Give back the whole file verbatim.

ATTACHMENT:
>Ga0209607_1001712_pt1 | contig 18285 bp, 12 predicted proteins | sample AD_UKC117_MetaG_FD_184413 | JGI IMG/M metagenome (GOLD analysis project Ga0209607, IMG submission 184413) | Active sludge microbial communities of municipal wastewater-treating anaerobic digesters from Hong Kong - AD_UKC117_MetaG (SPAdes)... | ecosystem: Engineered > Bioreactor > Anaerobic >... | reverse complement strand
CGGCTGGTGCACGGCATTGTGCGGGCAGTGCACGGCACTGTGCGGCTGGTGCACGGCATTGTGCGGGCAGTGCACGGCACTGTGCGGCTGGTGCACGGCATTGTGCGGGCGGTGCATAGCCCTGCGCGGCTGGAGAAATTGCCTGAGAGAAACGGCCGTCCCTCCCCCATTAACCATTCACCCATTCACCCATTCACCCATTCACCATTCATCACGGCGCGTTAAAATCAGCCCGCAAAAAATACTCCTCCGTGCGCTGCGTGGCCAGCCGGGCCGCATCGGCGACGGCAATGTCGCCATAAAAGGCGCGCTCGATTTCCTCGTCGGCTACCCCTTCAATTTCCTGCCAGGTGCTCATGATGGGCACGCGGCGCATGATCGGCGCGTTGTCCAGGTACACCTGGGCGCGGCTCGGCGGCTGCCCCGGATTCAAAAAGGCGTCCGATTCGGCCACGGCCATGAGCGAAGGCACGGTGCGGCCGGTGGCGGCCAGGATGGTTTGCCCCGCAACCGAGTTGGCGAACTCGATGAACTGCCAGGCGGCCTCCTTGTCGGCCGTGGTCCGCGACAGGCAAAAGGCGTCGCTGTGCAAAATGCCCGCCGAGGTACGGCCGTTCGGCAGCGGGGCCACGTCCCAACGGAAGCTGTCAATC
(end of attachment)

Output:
>Ga0209607_1001712_pt1 | contig 18285 bp, 12 predicted proteins | sample AD_UKC117_MetaG_FD_184413 | JGI IMG/M metagenome (GOLD analysis project Ga0209607, IMG submission 184413) | Active sludge microbial communities of municipal wastewater-treating anaerobic digesters from Hong Kong - AD_UKC117_MetaG (SPAdes)... | ecosystem: Engineered > Bioreactor > Anaerobic >... | reverse complement strand
CGGCTGGTGCACGGCATTGTGCGGGCAGTGCACGGCACTGTGCGGCTGGTGCACGGCATTGTGCGGGCAGTGCACGGCACTGTGCGGCTGGTGCACGGCATTGTGCGGGCGGTGCATAGCCCTGCGCGGCTGGAGAAATTGCCTGAGAGAAACGGCCGTCCCTCCCCCATTAACCATTCACCCATTCACCCATTCACCCATTCACCATTCATCACGGCGCGTTAAAATCAGCCCGCAAAAAATACTCCTCCGTGCGCTGCGTGGCCAGCCGGGCCGCATCGGCGACGGCAATGTCGCCATAAAAGGCGCGCTCGATTTCCTCGTCGGCTACCCCTTCAATTTCCTGCCAGGTGCTCATGATGGGCACGCGGCGCATGATCGGCGCGTTGTCCAGGTACACCTGGGCGCGGCTCGGCGGCTGCCCCGGATTCAAAAAGGCGTCCGATTCGGCCACGGCCATGAGCGAAGGCACGGTGCGGCCGGTGGCGGCCAGGATGGTTTGCCCCGCAACCGAGTTGGCGAACTCGATGAACTGCCAGGCGGCCTCCTTGTCGGCCGTGGTCCGCGACAGGCAAAAGGCGTCGCTGTGCAAAATGCCCGCCGAGGTACGGCCGTTCGGCAGCGGGGCCACGTCCCAACGGAAGCTGTCAATC